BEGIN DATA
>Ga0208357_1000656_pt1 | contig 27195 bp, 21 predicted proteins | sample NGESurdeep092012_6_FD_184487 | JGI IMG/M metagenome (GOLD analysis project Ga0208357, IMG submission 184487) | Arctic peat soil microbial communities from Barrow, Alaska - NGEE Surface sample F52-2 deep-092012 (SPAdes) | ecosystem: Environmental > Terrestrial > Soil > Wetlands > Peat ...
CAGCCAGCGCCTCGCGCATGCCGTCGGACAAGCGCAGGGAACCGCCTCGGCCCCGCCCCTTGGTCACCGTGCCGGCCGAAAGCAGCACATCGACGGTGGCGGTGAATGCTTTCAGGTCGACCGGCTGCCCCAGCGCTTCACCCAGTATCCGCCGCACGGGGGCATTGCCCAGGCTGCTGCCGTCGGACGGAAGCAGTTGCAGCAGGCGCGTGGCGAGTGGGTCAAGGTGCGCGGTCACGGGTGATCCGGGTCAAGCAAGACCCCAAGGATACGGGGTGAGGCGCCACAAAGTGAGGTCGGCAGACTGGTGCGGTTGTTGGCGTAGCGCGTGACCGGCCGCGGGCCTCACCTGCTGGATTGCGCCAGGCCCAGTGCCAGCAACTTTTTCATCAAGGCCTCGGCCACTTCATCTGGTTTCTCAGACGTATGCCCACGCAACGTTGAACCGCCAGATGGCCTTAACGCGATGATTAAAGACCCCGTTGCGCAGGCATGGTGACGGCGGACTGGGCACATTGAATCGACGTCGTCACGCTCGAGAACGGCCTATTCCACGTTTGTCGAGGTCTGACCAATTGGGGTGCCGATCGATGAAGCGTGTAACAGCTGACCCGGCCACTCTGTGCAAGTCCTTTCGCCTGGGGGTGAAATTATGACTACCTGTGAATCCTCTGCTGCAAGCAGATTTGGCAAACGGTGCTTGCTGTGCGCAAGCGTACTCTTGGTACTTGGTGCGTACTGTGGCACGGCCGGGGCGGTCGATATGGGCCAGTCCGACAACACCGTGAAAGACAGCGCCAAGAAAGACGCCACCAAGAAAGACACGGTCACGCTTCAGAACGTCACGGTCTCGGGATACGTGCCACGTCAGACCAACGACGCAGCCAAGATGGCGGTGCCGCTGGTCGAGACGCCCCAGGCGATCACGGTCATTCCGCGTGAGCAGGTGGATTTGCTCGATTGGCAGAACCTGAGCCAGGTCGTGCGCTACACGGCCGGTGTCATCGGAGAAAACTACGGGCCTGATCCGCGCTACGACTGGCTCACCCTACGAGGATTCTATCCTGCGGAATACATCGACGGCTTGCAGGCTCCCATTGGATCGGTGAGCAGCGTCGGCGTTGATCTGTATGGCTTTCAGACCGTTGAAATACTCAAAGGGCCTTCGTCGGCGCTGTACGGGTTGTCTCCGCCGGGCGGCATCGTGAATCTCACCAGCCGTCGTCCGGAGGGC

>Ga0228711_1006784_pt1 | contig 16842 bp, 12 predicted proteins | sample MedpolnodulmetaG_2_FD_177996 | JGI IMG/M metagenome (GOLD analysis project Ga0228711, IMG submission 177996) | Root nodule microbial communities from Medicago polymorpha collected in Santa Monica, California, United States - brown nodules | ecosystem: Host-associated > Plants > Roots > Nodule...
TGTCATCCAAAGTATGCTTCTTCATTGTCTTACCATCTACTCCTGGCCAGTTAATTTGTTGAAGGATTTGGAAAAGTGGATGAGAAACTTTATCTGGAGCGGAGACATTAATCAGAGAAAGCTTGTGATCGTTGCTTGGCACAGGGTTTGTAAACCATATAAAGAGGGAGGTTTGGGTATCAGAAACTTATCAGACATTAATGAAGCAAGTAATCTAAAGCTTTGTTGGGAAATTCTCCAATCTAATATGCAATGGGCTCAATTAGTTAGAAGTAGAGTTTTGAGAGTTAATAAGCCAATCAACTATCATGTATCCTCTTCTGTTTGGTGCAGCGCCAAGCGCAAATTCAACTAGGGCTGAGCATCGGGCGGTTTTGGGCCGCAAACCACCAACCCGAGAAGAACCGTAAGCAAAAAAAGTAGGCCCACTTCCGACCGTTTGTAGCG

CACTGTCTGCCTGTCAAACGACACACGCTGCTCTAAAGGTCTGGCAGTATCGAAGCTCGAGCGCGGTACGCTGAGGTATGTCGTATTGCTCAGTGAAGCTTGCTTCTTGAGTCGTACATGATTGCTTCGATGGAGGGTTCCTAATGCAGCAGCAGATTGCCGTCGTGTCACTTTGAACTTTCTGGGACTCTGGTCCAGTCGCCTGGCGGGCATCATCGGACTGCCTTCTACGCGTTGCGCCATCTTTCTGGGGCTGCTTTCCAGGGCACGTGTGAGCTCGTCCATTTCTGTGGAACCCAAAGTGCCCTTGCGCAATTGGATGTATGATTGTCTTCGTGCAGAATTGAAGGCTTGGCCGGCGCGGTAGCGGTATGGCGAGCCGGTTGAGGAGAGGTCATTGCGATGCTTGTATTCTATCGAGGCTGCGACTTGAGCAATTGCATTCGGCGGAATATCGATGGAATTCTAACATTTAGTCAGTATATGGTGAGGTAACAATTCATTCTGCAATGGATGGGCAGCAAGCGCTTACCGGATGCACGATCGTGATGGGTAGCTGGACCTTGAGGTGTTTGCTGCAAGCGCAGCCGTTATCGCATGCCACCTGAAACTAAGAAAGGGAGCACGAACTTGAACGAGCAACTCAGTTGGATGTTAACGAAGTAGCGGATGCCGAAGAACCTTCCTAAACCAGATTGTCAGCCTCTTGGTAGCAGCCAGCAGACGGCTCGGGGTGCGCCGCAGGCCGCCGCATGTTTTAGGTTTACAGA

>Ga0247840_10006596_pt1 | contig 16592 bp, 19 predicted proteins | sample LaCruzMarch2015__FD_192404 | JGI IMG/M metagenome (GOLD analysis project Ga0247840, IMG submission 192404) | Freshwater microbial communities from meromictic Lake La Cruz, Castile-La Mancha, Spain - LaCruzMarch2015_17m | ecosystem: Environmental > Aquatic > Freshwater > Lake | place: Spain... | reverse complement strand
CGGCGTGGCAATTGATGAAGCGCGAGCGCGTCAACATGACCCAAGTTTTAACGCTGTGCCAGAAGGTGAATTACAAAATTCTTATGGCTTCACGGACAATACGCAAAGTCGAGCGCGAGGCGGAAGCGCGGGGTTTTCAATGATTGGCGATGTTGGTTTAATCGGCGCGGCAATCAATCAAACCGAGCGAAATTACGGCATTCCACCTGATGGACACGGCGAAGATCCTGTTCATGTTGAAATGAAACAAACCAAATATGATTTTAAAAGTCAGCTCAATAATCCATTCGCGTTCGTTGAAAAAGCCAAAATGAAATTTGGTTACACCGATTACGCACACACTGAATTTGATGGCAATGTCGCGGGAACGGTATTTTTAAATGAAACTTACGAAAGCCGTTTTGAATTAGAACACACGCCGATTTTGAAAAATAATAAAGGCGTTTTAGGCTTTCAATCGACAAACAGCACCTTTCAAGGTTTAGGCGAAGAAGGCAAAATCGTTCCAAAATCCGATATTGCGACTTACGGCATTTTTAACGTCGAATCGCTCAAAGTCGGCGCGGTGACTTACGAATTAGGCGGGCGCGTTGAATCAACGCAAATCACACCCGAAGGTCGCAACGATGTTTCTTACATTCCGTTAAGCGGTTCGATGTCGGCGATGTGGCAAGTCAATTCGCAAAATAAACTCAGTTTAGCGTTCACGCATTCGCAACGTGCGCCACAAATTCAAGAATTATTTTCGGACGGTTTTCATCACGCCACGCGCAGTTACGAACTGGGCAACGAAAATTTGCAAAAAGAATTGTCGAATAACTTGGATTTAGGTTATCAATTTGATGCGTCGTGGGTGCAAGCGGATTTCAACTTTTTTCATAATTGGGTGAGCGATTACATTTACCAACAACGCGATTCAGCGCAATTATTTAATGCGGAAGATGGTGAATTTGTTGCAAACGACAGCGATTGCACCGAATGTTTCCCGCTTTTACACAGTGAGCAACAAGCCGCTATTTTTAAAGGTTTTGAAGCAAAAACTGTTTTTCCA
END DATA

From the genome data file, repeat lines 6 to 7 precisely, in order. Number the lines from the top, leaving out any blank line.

>Ga0247840_10006596_pt1 | contig 16592 bp, 19 predicted proteins | sample LaCruzMarch2015__FD_192404 | JGI IMG/M metagenome (GOLD analysis project Ga0247840, IMG submission 192404) | Freshwater microbial communities from meromictic Lake La Cruz, Castile-La Mancha, Spain - LaCruzMarch2015_17m | ecosystem: Environmental > Aquatic > Freshwater > Lake | place: Spain... | reverse complement strand
CGGCGTGGCAATTGATGAAGCGCGAGCGCGTCAACATGACCCAAGTTTTAACGCTGTGCCAGAAGGTGAATTACAAAATTCTTATGGCTTCACGGACAATACGCAAAGTCGAGCGCGAGGCGGAAGCGCGGGGTTTTCAATGATTGGCGATGTTGGTTTAATCGGCGCGGCAATCAATCAAACCGAGCGAAATTACGGCATTCCACCTGATGGACACGGCGAAGATCCTGTTCATGTTGAAATGAAACAAACCAAATATGATTTTAAAAGTCAGCTCAATAATCCATTCGCGTTCGTTGAAAAAGCCAAAATGAAATTTGGTTACACCGATTACGCACACACTGAATTTGATGGCAATGTCGCGGGAACGGTATTTTTAAATGAAACTTACGAAAGCCGTTTTGAATTAGAACACACGCCGATTTTGAAAAATAATAAAGGCGTTTTAGGCTTTCAATCGACAAACAGCACCTTTCAAGGTTTAGGCGAAGAAGGCAAAATCGTTCCAAAATCCGATATTGCGACTTACGGCATTTTTAACGTCGAATCGCTCAAAGTCGGCGCGGTGACTTACGAATTAGGCGGGCGCGTTGAATCAACGCAAATCACACCCGAAGGTCGCAACGATGTTTCTTACATTCCGTTAAGCGGTTCGATGTCGGCGATGTGGCAAGTCAATTCGCAAAATAAACTCAGTTTAGCGTTCACGCATTCGCAACGTGCGCCACAAATTCAAGAATTATTTTCGGACGGTTTTCATCACGCCACGCGCAGTTACGAACTGGGCAACGAAAATTTGCAAAAAGAATTGTCGAATAACTTGGATTTAGGTTATCAATTTGATGCGTCGTGGGTGCAAGCGGATTTCAACTTTTTTCATAATTGGGTGAGCGATTACATTTACCAACAACGCGATTCAGCGCAATTATTTAATGCGGAAGATGGTGAATTTGTTGCAAACGACAGCGATTGCACCGAATGTTTCCCGCTTTTACACAGTGAGCAACAAGCCGCTATTTTTAAAGGTTTTGAAGCAAAAACTGTTTTTCCA